A sailor screamed in disbelief. First Mate Owen Chase was clambering across the deck of the whaling ship Essex to hoist a signal flag alerting the other whaleboats that the vessel was taking on water. The Essex had just been damaged in a collision with a whale. Chase reeled around to see the same gigantic sperm whale charging the ship a second time. Later, he would write that he saw the whale approach “with twice his ordinary speed, and to me at that moment, it appeared, with tenfold fury and vengeance in his aspect.” The whale rammed the Essex and left a fatal hole in the ship’s bow. In minutes, the vessel began to tilt to one side and sink into the water.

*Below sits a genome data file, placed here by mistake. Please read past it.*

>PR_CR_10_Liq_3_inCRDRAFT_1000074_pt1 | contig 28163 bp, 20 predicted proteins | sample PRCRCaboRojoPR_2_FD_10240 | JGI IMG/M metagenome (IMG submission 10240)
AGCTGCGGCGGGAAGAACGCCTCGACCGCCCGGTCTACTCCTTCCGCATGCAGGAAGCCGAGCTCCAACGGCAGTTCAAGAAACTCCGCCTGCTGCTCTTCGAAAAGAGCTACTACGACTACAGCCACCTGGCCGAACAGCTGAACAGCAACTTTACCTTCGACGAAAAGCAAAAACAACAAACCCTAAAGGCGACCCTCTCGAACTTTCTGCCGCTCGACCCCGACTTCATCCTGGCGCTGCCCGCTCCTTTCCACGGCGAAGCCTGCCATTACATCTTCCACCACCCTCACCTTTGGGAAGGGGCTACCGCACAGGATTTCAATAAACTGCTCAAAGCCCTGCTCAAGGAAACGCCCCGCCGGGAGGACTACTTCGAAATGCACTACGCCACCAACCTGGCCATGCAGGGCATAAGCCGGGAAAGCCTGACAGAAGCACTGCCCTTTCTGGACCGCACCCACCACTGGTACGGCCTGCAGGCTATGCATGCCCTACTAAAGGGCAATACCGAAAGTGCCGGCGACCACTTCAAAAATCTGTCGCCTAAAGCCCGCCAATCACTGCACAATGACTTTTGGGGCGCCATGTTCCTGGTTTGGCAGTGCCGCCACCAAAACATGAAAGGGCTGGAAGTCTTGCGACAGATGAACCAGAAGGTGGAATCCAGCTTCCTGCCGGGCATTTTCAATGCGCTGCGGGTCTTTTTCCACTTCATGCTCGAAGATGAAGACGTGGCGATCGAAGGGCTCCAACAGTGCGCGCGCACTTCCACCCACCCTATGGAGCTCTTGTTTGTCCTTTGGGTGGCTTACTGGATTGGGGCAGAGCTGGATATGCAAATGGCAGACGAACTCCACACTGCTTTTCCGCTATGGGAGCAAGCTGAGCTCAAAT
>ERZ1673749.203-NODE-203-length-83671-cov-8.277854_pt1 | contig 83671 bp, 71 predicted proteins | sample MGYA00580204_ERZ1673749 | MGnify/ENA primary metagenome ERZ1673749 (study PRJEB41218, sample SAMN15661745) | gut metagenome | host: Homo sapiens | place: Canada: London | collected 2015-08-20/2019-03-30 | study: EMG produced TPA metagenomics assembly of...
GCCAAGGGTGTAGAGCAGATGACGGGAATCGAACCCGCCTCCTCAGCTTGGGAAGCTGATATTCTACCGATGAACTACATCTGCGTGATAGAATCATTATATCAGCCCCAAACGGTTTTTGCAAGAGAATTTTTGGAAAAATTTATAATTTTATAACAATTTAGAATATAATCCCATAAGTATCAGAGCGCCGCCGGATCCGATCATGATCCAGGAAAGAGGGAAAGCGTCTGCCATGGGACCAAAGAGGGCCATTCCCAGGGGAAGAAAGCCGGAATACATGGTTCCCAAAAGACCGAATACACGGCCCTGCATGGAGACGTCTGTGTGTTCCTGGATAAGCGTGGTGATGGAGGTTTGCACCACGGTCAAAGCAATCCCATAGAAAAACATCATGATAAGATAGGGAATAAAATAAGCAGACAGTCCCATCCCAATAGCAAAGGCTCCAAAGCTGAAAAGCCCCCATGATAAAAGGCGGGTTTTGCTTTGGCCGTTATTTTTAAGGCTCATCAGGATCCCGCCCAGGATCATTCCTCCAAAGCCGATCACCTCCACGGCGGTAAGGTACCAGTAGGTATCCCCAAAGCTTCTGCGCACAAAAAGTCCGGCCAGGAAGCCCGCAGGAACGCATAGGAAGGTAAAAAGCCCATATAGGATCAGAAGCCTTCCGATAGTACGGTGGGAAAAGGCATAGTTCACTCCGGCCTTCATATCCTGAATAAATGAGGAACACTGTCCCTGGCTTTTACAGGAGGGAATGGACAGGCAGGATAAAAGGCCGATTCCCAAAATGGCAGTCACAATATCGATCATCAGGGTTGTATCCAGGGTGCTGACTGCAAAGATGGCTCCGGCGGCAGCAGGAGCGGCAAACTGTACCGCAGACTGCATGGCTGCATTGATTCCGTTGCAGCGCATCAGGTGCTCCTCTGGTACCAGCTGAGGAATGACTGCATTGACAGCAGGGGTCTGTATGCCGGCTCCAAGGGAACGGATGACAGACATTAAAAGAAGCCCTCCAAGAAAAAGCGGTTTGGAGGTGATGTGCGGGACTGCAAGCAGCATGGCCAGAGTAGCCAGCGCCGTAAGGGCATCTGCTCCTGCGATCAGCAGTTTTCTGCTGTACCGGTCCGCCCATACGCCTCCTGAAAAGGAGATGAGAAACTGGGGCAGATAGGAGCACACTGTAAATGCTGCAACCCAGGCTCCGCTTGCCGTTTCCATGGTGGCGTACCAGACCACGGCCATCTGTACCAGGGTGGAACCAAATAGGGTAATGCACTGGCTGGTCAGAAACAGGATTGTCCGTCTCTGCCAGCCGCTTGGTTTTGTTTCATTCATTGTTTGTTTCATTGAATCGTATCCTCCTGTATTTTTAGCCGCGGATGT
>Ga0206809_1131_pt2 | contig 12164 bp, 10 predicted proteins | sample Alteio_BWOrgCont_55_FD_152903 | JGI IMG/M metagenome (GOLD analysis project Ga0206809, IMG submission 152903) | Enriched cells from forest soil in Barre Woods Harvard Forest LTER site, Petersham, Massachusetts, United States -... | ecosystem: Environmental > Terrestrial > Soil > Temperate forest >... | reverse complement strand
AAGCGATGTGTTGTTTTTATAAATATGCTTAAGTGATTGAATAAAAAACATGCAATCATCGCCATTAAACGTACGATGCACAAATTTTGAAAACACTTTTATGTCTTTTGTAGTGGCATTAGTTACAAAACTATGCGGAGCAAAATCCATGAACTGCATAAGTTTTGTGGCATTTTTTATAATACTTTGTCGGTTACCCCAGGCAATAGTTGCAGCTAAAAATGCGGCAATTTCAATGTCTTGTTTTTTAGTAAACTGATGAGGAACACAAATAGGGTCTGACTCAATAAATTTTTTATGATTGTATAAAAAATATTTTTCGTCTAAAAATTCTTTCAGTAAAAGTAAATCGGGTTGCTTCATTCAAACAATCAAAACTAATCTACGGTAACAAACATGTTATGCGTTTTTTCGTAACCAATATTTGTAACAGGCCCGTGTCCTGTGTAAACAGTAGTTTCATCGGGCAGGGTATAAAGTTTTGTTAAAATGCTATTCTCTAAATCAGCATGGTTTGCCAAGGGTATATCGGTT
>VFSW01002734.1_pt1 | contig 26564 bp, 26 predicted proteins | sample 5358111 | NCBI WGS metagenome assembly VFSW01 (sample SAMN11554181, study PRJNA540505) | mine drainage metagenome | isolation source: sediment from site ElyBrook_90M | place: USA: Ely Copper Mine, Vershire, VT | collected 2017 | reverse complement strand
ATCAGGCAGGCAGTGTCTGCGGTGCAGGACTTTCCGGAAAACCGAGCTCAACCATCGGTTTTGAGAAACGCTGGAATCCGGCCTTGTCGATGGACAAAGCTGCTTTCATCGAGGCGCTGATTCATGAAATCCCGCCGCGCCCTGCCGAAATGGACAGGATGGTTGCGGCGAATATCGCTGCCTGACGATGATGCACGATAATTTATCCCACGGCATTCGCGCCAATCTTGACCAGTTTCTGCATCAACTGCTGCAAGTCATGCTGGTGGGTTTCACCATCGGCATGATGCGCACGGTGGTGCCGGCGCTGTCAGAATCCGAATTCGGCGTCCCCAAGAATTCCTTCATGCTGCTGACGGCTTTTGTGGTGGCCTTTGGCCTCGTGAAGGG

Chase took a minute to gather his wits. Then he grabbed a compass, an astrolabe, and some maps and launched the single whaleboat still with the ship. Eventually, the other two whaleboats, which had been out chasing whales, returned to the grim scene. The Essex remained afloat, thanks in large part to its cargo of whale oil, but it was a loss. Scrambling across the ship’s hull, the men used hatchets from the whaleboats to break in and salvage as much as possible of the drinking water, hardtack, and other provisions. But they were in dire straits, and most of the men knew it.